Was it the 30 something brunette in blue?! She was pretty nice!

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  • identicon
    DuroSoft, 2 Mar 2007 @ 8:03am

    Think about it this way...

    Just because a famous person's picture is in the newspaper, doesn't mean the famous person endorses that newspaper. So how is this any different?

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  • identicon
    flickrUser, 2 Mar 2007 @ 8:04am

    Flickr

    I (for her sake) hope she didn't post it to FLICKR (owned by Yahoo!) with a creative commons license ;)

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  • identicon
    Anon Cow, 2 Mar 2007 @ 8:05am

    high time

    From first comment
    "It's high time that these people start paying for things that they
    feel they deserve to get free."
    Oh, wait, he said "corporations" not "people." Makes a difference.

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  • identicon
    mike3, 2 Mar 2007 @ 8:06am

    question

    question what legally defines some one as "famous" if you use my pic for commercial interests I should be payed or at least be made aware of it heard of a contract? If they would of have made a contract at first they could have payed a lot less or have found out that this women was crazy and picked a person that would cost less.

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  • identicon
    You never know, 2 Mar 2007 @ 8:07am

    Here is the issue, If she is clamming her rights to publicity is being violated then she is clamming to be a professional and should be licensed and subject to taxation on her earnings, or positional earning. The reason she is suing is she thinks it’s going to be free money and she is going for the deepest pockets, not some starving photographer. To make a short story long, some one has put the bug in her ear that there is some easy money to be made, and all she has to do is file a lawsuit. Hmmmm, sounds like a lawyer is behind this doesn’t it….

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  • identicon
    MPSB, 2 Mar 2007 @ 8:10am

    Someone should slap this woman!!

    This is just another example of how litigous the greedy people of the world have become. This woman needs to loose the lawsuit and Yahoo needs to sue her for the lawyers fees!! I am so sick and tired of people in this country suing everyone and anyone with the sole purpose of getting rich and not having to work for it. This woman suffered in absolutely no way what so ever!! The courts need to start making examples of people who bring frivolous lawsuits and they should start here. It is sad that so many of you posting agree that this woman should sue and get money, you guys are just as much of the problem as she is, you are condoning frivolous lawsuits that backlog our courts. All I hope is she looses and they make her cover the court costs!!! I mean have the people of this world gotten so lazy that they are all just looking for ways to make a quick buck instead of working hard for what they have?!?!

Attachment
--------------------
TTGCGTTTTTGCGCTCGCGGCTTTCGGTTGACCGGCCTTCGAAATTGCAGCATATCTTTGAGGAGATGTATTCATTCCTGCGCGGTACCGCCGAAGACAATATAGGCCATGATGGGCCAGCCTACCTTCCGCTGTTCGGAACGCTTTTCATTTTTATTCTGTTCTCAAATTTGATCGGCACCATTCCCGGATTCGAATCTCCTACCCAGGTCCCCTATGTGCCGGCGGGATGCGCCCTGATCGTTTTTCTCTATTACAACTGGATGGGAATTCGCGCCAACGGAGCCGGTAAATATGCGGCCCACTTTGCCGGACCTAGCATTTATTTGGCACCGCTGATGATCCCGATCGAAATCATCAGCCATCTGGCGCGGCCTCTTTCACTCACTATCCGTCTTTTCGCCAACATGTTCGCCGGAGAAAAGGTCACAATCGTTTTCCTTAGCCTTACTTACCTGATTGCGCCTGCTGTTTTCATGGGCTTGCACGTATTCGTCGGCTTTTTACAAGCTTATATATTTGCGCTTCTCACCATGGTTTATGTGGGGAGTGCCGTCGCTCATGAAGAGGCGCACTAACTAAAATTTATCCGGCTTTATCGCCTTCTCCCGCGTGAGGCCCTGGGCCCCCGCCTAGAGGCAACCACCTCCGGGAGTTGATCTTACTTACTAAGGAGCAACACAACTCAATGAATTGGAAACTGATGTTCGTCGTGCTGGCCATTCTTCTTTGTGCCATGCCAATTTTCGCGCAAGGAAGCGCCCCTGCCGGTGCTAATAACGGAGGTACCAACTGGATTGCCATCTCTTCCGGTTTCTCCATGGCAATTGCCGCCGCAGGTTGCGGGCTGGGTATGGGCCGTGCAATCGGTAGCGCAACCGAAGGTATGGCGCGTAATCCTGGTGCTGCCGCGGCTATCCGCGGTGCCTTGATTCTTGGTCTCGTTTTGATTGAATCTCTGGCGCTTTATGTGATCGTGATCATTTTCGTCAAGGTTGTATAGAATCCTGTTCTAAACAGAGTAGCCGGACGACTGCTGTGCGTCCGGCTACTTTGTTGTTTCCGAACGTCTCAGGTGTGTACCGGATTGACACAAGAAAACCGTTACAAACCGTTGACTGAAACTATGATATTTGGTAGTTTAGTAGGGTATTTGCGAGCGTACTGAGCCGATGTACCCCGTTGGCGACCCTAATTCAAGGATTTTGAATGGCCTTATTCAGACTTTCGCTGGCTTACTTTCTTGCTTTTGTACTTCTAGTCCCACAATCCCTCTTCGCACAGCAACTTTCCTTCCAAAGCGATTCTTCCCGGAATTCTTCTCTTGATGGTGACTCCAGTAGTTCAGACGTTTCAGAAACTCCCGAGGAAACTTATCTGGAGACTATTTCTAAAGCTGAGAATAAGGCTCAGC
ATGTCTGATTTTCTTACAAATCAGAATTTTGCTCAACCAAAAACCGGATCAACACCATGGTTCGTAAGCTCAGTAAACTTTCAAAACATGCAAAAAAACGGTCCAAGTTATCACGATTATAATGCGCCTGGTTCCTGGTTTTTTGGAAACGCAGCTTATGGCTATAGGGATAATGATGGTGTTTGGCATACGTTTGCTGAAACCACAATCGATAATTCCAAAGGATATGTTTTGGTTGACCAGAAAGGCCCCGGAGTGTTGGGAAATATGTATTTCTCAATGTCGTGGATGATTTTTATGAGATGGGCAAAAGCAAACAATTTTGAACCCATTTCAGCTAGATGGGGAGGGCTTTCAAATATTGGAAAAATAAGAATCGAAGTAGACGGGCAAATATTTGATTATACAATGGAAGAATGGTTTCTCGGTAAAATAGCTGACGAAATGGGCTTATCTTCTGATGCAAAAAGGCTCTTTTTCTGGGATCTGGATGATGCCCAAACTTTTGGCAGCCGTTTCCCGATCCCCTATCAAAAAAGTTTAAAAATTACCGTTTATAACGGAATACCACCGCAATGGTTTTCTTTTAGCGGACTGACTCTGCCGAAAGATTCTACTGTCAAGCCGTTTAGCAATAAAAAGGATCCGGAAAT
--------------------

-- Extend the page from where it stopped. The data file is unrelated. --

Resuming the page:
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    • identicon
      mammy nun, 2 Mar 2007 @ 9:34am

      Re: Someone should slap this woman!!

      The people that agree with this woman are the same people that think file "sharing" is not stealing. They will twist any argument to win out over big business.

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      • identicon
        MyNameIsMatt, 2 Mar 2007 @ 9:50am

        Re: Re: Someone should slap this woman!! - Or not

        Ok, some of these comments are just absurd. If the photo is up on Yahoo, then it is probably a professionally created photo meaning that she is a professional model. Her job is getting her picture used on sites like Yahoo, so if Yahoo uses a photo of her, then she has a right to compensation, and that would be true even if she weren't a professional model because Yahoo is using the picture primarily to promote their service and make money. If you think that's unreasonable, then we might as well take all pictures off advertising because they make no impact on the actual advertising.

        Some people say she should sue the photographer as the person who holds the right to the photo, but I didn't see any mention that a photographer owned the right to the photo and not her. I would assume that she owns the right to her own image in this case, and any use of it by Yahoo is Yahoo's fault.

        Some people may not like the amount, but it probably is a high market to make sure she actually makes something out of this. Also, one person mentions that you can buy similar photos for a buck, but that's actually false. Even at stock photo sites like istockphoto, if the picture is used or shown (or expected to be shown) more than 100,000 times, then you need to get an exclusion extended right to you.